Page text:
West Tunnell, a Phoenix-area native (Anthem), is a 26-year-old right-handed reliever prospect who originally went undrafted in 2016. At Baylor, he was a reserve infielder but transitioned to pitching not too long afterwards. The Diamondbacks signed him in November of that year and put him in the bullpen. After a brief 2017 season where he was making the adjustment from position player to pitcher, he picked things up quickly in 2018 with a solid showing between Hillsboro and Visalia as a bridge guy then setup man. He would pitch the 2019 with Visalia and Jackson, serving as the closer between the two clubs (was the final pitcher in 36 of 43 outings). In the 2019 season he posted a 1.11 ERA with a 60/21 K/BB ratio in 45 innings and picked up 19 saves in 20 tries between the two levels. Visalia and Jackson would both go on to win their respective league championships, with Tunnell recording the final 3 outs of the Southern League Championship.
His repertoire consists mostly of a mid 90s fastball, which tops out at 98 MPH, and a late-breaking slider in the mid 80s. He hides the ball pretty well in his delivery, which makes him a difficult match-up against right-handed hitters. RHH put up a .158 average (16 for 101) with a 13/41 BB/K ratio and 3 HR against Tunnell on the season. That makes him as a potential intriguing match-up righty (a.k.a. ROOGY) late in the game where you bring him in to face a set of right-handed hitters. Walks are definitely to monitor, although he improved in that area after jumping to AA with just 4 in 17 innings with Jackson after putting 17 on in 28 innings with Visalia. If you want a comparison, his upside is basically the right-handed version of Andrew Chafin: a match-up reliever who misses bats but also has a tendency to lose the strike zone for short stretches. Given that MLB is instituting a 3-batter rule for pitchers starting in the upcoming season, that affects players with that kind of skill set the most (more so for the LOOGYs).
I got the chance to interview the late-blooming reliever prospect, who in 3 years has gone from taking the mound for the first time to a strong year as the closer for two teams that won championships and on the cusp of reaching the majors.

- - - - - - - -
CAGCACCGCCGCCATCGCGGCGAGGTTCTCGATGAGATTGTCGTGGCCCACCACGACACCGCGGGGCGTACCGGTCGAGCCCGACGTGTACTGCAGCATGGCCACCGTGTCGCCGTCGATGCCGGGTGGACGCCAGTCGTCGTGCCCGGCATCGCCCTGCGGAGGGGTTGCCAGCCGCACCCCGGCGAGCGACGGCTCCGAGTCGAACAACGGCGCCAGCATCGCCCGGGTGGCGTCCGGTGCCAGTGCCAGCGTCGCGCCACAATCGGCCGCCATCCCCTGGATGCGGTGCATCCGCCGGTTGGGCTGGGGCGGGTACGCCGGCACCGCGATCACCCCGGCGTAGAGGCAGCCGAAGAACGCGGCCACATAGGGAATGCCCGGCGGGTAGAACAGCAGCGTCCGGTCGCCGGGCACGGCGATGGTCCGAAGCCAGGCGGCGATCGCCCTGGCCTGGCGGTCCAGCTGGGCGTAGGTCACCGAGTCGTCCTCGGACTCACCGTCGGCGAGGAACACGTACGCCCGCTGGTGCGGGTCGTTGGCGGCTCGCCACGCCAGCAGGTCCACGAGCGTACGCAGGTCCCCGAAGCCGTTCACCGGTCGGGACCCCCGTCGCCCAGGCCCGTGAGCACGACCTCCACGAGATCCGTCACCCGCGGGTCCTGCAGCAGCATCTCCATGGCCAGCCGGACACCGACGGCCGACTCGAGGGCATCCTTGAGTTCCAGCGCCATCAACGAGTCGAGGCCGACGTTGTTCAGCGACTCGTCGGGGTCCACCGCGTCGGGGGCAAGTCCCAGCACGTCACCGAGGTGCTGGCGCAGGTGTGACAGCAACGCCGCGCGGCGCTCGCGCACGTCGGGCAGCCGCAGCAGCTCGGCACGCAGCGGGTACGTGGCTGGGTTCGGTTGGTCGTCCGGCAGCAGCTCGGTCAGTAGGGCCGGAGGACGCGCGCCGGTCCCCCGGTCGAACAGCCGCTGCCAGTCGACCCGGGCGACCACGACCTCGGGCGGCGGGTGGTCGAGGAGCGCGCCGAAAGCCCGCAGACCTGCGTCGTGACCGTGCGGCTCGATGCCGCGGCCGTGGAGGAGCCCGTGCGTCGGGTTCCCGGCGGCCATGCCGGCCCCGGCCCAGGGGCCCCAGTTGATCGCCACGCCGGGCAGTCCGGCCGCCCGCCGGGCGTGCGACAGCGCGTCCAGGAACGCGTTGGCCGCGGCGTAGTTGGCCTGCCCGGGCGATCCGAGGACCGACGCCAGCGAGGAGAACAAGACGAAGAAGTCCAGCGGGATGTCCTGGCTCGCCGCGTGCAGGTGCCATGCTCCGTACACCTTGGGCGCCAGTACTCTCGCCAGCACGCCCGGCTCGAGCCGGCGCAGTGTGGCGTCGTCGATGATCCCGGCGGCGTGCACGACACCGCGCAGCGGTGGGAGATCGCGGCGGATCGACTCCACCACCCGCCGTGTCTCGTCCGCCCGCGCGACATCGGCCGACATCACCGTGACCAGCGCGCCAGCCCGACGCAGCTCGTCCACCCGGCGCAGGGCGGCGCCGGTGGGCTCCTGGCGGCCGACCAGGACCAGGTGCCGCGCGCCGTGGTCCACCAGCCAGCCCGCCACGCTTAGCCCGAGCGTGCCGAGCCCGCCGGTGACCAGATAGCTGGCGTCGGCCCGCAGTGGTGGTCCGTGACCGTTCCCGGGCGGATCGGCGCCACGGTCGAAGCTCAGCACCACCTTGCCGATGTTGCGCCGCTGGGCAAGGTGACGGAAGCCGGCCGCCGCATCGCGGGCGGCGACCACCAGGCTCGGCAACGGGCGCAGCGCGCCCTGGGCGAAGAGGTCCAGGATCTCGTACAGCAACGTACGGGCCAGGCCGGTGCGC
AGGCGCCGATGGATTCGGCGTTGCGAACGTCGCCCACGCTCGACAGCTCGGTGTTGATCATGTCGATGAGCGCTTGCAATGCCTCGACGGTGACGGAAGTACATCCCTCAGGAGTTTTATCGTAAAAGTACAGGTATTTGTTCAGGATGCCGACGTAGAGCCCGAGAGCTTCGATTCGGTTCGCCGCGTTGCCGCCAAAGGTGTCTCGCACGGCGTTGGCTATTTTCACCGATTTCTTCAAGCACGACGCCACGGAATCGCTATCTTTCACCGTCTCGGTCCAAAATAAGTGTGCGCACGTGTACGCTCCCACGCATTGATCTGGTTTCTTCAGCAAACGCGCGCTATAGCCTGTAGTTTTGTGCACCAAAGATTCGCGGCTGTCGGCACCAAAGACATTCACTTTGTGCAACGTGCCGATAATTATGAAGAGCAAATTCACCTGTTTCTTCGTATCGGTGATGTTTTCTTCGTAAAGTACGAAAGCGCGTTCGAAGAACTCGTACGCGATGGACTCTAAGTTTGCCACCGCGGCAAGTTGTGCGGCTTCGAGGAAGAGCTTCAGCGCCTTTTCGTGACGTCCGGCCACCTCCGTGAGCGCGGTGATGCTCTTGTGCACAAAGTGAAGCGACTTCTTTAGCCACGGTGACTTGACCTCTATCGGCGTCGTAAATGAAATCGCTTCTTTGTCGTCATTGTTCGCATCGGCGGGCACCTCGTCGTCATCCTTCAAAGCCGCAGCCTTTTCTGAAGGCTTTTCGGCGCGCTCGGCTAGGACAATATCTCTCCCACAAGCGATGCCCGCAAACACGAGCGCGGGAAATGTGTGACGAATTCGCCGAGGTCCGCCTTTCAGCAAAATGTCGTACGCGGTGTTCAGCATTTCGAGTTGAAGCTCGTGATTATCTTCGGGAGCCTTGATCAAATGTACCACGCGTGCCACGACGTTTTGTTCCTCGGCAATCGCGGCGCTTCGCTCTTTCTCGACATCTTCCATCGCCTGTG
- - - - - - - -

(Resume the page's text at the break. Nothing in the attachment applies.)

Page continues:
Unfortunately due to a couple boneheaded decisions I made, I was unable to save the audio recording for the interview so at best I can only give a summary of the answers.
Decision to sign with the Diamondbacks influenced by Phoenix roots: Tunnell was set to do a pro day workout as a pitcher before the Diamondbacks signed him on November 1, 2016. The location of the team didn’t have that much of an impact more than they were the first team to offer a contract.
Describing the jump from High A to AA: He described AA hitters as less willing to chase than High A hitters, meaning he had to be more in the strike zone and issue less walks. He also talked about being more efficient at getting hitters out so he’s able to pitch consecutive days or 3 out of 4 games.
Advice from his dad when going up the minor league system: His dad was an infielder in the Mariners system, playing in Short A in 1983 and High A in 1984. West talked about his dad having that experience being helpful when he himself was getting started.
Pitching the 9th inning knowing the team trusts him to get the job done: He talked about how his role changed in the last two seasons in the organization. He started off as a middle reliever with Hillsboro before moving to a setup guy with Visalia later that year. The team decided to test him and pitch high leverage situations with Visalia and Jackson during the 2019 season. One quote he gave came from his pitching coach stating they lose if he had a bad game.
Recording the final out of the Southern League Championship: At the time, he entered a 6-1 game and struggled a bit out of the gate. He was hoping that he didn’t have to be yanked from the game before the final out was recorded. He described the feeling of recording the final out and getting mobbed by his teammates as an unforgettable experience.
Thoughts of the new MLB rule where relievers have to face a 3-batter minimum: He doesn’t believe the rule will affect him too much and will have a bigger impact on LOOGY-type relievers.
The possibility of pitching in the high elevation in Reno: He heard about how tough it was to pitch in Reno from Riley Smith, another pitcher in the organization. He went back to the same point about adjust to the AA level, getting better at throwing strikes and not walking hitters to add extra opportunities for the opponent to score runs.
Any off the field hobbies: Tunnell is a huge eSports fan and enjoys outdoor activities with his teammates, girlfriend, and family.
Tunnell could be a perseverance story as a former undrafted pitcher who despite all the odds eventually worked his way into the majors with his hometown team after a position change. After his 2019 season, he seems like a safe bet to be invited to Spring Training as a non-roster guy with a chance to see how he fares against MLB and fringe-MLB competition. His performance there should give the front office a pretty good idea if he’s going to be a part of the team’s list of call-ups for 2020 during the season. He’s still has a ways to go, as he’ll have to continue to pitch well in a larger sample size with AA Jackson as well as show he can handle adversity in the pitcher-killing environment in Reno. Like Josh Rojas and Merrill Kelly, Tunnell has the chance to be another homegrown player on the Diamondbacks roster in the near future.